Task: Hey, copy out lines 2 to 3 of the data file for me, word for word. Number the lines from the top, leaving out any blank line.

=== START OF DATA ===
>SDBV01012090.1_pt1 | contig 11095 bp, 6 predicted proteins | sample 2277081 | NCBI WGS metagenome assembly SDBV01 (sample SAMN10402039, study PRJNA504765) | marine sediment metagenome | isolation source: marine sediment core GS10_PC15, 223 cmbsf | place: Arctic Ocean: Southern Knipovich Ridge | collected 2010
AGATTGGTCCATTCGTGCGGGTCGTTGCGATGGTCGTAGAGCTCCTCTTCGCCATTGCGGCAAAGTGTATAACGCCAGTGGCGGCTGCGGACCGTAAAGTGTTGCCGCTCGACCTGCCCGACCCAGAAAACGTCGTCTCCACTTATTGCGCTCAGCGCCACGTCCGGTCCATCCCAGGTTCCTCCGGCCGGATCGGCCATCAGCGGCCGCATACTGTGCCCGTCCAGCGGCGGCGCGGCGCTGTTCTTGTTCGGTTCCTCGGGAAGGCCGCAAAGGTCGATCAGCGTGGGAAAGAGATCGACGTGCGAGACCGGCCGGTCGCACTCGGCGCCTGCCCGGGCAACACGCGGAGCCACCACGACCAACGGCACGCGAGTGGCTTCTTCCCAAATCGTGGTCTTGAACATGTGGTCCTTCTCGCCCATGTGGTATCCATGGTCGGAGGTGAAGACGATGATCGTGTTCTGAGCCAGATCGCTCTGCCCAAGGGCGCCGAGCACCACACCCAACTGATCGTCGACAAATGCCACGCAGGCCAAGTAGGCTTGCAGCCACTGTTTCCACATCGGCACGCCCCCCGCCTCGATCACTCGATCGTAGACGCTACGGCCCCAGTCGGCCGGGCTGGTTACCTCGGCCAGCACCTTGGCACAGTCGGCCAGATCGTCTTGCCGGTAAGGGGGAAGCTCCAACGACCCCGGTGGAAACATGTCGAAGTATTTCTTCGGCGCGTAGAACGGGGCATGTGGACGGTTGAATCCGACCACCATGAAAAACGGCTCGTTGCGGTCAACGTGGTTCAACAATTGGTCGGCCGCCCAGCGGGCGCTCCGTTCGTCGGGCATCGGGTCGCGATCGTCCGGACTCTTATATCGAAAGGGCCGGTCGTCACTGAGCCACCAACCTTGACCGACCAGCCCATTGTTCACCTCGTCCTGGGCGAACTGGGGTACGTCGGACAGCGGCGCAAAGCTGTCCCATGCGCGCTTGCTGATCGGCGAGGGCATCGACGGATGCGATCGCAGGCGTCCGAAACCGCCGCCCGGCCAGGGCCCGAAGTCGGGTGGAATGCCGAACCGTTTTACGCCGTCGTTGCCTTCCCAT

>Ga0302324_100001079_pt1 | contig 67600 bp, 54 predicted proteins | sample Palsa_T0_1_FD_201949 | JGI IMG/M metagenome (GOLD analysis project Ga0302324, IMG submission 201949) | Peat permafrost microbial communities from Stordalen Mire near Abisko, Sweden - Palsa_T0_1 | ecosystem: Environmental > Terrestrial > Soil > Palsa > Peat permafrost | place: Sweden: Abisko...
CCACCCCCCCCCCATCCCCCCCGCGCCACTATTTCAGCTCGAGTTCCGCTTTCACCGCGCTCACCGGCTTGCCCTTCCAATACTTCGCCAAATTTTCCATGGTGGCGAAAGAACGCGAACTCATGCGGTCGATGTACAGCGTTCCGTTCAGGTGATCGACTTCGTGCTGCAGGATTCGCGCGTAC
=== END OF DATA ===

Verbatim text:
AGATTGGTCCATTCGTGCGGGTCGTTGCGATGGTCGTAGAGCTCCTCTTCGCCATTGCGGCAAAGTGTATAACGCCAGTGGCGGCTGCGGACCGTAAAGTGTTGCCGCTCGACCTGCCCGACCCAGAAAACGTCGTCTCCACTTATTGCGCTCAGCGCCACGTCCGGTCCATCCCAGGTTCCTCCGGCCGGATCGGCCATCAGCGGCCGCATACTGTGCCCGTCCAGCGGCGGCGCGGCGCTGTTCTTGTTCGGTTCCTCGGGAAGGCCGCAAAGGTCGATCAGCGTGGGAAAGAGATCGACGTGCGAGACCGGCCGGTCGCACTCGGCGCCTGCCCGGGCAACACGCGGAGCCACCACGACCAACGGCACGCGAGTGGCTTCTTCCCAAATCGTGGTCTTGAACATGTGGTCCTTCTCGCCCATGTGGTATCCATGGTCGGAGGTGAAGACGATGATCGTGTTCTGAGCCAGATCGCTCTGCCCAAGGGCGCCGAGCACCACACCCAACTGATCGTCGACAAATGCCACGCAGGCCAAGTAGGCTTGCAGCCACTGTTTCCACATCGGCACGCCCCCCGCCTCGATCACTCGATCGTAGACGCTACGGCCCCAGTCGGCCGGGCTGGTTACCTCGGCCAGCACCTTGGCACAGTCGGCCAGATCGTCTTGCCGGTAAGGGGGAAGCTCCAACGACCCCGGTGGAAACATGTCGAAGTATTTCTTCGGCGCGTAGAACGGGGCATGTGGACGGTTGAATCCGACCACCATGAAAAACGGCTCGTTGCGGTCAACGTGGTTCAACAATTGGTCGGCCGCCCAGCGGGCGCTCCGTTCGTCGGGCATCGGGTCGCGATCGTCCGGACTCTTATATCGAAAGGGCCGGTCGTCACTGAGCCACCAACCTTGACCGACCAGCCCATTGTTCACCTCGTCCTGGGCGAACTGGGGTACGTCGGACAGCGGCGCAAAGCTGTCCCATGCGCGCTTGCTGATCGGCGAGGGCATCGACGGATGCGATCGCAGGCGTCCGAAACCGCCGCCCGGCCAGGGCCCGAAGTCGGGTGGAATGCCGAACCGTTTTACGCCGTCGTTGCCTTCCCAT

>Ga0302324_100001079_pt1 | contig 67600 bp, 54 predicted proteins | sample Palsa_T0_1_FD_201949 | JGI IMG/M metagenome (GOLD analysis project Ga0302324, IMG submission 201949) | Peat permafrost microbial communities from Stordalen Mire near Abisko, Sweden - Palsa_T0_1 | ecosystem: Environmental > Terrestrial > Soil > Palsa > Peat permafrost | place: Sweden: Abisko...